elib
DLR-Header
DLR-Logo -> http://www.dlr.de
DLR Portal Home | Imprint | Privacy Policy | Contact | Deutsch
Fontsize: [-] Text [+]

Employing magma ocean crystallization models to constrain structure and composition of the lunar interior

Schwinger, Sabrina and Breuer, Doris (2022) Employing magma ocean crystallization models to constrain structure and composition of the lunar interior. Physics of the Earth and Planetary Interiors, 322. Elsevier. doi: 10.1016/j.pepi.2021.106831. ISSN 0031-9201.

[img] PDF - Published version
5MB

Official URL: https://www.sciencedirect.com/science/article/pii/S0031920121001898

Abstract

The process of lunar magma ocean solidification provides crucial constraints on the composition and extent of distinct chemical reservoirs in the lunar mantle that formed during the early evolution of the Moon. We use a combination of phase equilibria models consistent with recent experimental results on fractional crystallization of the lunar magma ocean to study the effect of bulk silicate Moon composition on the properties of lunar mantle reservoirs. We find that the densities and relative proportions of these mantle reservoirs, in particular of the late forming ilmenite bearing cumulates (IBC), strongly depend on the FeO content of the bulk silicate Moon. This relation has implications for post-magma ocean mantle dynamics and the resulting mass distribution in the lunar interior, because the IBC form at shallow depths but tend to sink towards the core mantle boundary due to their high density. We quantify the relations between bulk silicate Moon FeO content, IBC thickness and bulk Moon density as well as mantle stratigraphy and bulk silicate Moon moment of inertia in order to constrain the bulk silicate Moon FeO content and the efficiency of IBC sinking. In combination with seismic and selenodetic constraints on mantle stratigraphy, core radius and extent of the possibly IBC bearing low velocity zone at the core mantle boundary as well as considerations about the present day selenotherm and the effects of reservoir mixing by convection our model indicates that the bulk silicate Moon is only moderately enriched in FeO compared to the Earth's mantle and contains most likely about 9.4–10.9 wt% FeO (with a lowermost limit of 8.3 wt% and an uppermost limit of 11.9 wt%). We further conclude that the observed bulk silicate Moon moment of inertia requires that sinking of the IBC layer by mantle convection was incomplete: only ~20–60% of the IBC material might have reached the core mantle boundary, while the rest either remained at the depth of its formation right beneath the crust or was mixed into the middle mantle.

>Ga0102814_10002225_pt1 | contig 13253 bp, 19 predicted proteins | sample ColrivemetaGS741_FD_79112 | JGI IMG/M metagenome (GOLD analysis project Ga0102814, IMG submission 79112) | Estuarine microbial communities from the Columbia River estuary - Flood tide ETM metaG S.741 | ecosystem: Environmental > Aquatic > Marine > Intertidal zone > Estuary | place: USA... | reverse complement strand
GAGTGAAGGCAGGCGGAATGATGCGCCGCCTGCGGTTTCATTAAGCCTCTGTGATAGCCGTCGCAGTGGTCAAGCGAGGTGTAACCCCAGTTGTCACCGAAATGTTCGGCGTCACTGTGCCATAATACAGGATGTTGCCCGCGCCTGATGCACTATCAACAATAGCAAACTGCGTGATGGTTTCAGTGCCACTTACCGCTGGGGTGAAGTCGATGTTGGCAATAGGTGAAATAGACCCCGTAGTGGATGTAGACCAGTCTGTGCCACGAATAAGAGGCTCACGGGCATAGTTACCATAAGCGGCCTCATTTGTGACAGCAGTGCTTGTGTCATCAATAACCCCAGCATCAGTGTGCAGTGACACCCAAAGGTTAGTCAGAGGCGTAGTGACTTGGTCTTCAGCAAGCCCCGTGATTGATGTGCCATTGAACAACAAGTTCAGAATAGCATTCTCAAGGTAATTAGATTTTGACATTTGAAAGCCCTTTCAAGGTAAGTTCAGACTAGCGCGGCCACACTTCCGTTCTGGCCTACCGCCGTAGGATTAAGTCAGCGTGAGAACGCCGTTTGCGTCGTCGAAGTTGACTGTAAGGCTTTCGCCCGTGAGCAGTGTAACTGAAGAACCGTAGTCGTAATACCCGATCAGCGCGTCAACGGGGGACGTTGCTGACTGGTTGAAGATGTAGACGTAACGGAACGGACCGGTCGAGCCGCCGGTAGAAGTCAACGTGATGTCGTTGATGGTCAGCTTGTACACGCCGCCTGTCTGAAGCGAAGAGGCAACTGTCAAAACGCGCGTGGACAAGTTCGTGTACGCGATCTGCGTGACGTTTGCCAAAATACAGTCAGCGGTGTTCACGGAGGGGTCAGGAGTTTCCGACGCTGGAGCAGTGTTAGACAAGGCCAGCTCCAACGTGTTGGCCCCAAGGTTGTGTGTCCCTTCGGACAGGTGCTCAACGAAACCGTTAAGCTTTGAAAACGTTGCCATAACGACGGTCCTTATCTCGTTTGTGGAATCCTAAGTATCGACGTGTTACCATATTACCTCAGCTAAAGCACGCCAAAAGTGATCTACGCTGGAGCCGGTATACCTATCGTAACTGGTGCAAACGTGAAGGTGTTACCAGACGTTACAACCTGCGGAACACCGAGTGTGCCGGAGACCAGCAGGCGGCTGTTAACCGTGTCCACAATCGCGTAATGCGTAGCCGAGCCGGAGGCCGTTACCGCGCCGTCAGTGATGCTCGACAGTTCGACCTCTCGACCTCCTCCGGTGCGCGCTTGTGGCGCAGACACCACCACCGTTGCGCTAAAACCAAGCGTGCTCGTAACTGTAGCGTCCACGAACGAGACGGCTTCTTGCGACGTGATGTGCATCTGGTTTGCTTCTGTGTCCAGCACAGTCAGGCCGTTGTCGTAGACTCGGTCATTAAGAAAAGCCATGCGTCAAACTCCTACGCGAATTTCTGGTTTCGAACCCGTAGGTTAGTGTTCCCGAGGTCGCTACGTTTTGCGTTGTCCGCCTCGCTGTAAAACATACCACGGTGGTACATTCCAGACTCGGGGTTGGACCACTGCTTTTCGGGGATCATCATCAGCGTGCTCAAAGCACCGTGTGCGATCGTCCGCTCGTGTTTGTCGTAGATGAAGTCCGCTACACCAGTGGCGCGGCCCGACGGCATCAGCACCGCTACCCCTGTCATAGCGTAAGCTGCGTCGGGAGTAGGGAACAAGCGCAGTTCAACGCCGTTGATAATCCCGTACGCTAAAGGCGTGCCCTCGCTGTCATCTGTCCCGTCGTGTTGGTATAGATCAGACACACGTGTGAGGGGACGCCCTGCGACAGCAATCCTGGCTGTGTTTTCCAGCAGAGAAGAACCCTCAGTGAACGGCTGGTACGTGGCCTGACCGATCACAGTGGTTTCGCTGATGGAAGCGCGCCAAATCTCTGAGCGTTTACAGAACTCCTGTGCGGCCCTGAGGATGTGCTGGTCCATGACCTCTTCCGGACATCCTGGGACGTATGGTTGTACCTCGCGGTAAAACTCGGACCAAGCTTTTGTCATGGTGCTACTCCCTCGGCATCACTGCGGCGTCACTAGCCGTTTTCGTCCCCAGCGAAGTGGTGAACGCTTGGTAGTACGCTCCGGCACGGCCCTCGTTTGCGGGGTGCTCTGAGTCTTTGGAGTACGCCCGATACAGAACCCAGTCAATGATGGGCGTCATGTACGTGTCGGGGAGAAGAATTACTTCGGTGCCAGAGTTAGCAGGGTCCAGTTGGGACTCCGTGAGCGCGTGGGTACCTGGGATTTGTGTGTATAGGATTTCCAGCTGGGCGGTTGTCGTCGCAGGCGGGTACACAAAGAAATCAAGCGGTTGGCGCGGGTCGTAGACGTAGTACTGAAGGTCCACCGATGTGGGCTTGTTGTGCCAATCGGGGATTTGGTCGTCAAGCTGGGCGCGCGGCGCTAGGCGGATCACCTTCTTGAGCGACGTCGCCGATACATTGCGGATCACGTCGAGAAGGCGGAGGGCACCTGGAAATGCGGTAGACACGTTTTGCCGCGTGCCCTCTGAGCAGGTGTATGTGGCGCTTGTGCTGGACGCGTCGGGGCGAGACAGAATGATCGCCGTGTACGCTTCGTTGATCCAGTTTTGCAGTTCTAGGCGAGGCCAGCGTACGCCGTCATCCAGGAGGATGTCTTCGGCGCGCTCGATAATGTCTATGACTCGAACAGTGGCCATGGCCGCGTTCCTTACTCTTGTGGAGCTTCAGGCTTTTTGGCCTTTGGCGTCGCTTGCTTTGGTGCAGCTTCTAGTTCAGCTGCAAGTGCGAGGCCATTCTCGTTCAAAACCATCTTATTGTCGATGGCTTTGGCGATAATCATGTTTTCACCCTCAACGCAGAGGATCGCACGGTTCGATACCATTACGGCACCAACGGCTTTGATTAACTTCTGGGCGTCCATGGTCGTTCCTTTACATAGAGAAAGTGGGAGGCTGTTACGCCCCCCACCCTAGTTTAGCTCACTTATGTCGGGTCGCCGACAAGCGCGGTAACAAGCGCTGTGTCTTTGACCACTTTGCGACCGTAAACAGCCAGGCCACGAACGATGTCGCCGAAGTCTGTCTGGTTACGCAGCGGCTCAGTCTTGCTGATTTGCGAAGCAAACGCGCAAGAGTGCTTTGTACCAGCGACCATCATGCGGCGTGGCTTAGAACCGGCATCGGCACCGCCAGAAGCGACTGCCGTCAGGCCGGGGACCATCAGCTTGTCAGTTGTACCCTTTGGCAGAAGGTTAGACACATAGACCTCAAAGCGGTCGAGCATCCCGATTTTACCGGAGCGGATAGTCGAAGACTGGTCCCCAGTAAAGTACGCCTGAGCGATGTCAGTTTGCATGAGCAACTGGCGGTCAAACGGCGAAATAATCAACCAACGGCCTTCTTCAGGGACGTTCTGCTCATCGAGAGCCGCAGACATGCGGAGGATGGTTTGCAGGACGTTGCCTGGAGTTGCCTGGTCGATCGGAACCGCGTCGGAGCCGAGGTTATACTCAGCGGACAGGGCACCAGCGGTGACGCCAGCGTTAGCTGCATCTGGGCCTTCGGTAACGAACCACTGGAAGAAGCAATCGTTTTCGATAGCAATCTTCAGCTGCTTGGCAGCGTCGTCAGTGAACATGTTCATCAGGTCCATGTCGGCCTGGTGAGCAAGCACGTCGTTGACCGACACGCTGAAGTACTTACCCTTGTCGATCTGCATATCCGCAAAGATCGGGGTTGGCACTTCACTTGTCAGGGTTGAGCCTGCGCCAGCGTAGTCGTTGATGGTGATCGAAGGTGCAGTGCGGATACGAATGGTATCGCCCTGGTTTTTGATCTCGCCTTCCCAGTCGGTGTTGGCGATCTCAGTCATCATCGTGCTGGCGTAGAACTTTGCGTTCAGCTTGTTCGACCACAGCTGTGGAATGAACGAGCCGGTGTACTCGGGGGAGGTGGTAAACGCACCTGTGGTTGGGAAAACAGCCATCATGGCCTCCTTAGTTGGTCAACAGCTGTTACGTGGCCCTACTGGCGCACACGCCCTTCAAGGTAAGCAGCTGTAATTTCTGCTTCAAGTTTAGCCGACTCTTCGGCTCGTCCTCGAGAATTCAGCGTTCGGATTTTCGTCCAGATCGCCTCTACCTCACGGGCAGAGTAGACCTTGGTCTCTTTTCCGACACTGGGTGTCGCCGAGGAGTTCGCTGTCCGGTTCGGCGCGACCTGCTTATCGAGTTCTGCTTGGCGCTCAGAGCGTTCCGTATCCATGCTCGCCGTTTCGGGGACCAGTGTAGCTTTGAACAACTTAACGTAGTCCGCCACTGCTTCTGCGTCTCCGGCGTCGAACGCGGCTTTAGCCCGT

Item URL in elib:https://elib.dlr.de/147379/
Document Type:Article
Title:Employing magma ocean crystallization models to constrain structure and composition of the lunar interior
Authors:
AuthorsInstitution or Email of AuthorsAuthor's ORCID iD
Schwinger, SabrinaSabrina.Schwinger (at) dlr.deUNSPECIFIED
Breuer, DorisDoris.Breuer (at) dlr.dehttps://orcid.org/0000-0001-9019-5304
Date:January 2022
Journal or Publication Title:Physics of the Earth and Planetary Interiors
Refereed publication:Yes
Open Access:Yes
Gold Open Access:No
In SCOPUS:Yes
In ISI Web of Science:Yes
Volume:322
DOI :10.1016/j.pepi.2021.106831
Publisher:Elsevier
ISSN:0031-9201
Status:Published
Keywords:Modeling of lunar Magma Ocean solidification Modeling of lunar mantle chemical reservoirs Bulk silicate moon composition Lunar interior structure
HGF - Research field:Aeronautics, Space and Transport
HGF - Program:Space
HGF - Program Themes:Space Exploration
DLR - Research area:Raumfahrt
DLR - Program:R EW - Space Exploration
DLR - Research theme (Project):R - Exploration of the Solar System
Location: Berlin-Adlershof
Institutes and Institutions:Institute of Planetary Research > Planetary Physics
Deposited By: Schwinger, Sabrina
Deposited On:13 Dec 2021 12:58
Last Modified:13 Dec 2021 12:58

Repository Staff Only: item control page

Browse
Search
Help & Contact
Information
electronic library is running on EPrints 3.3.12
Copyright © 2008-2017 German Aerospace Center (DLR). All rights reserved.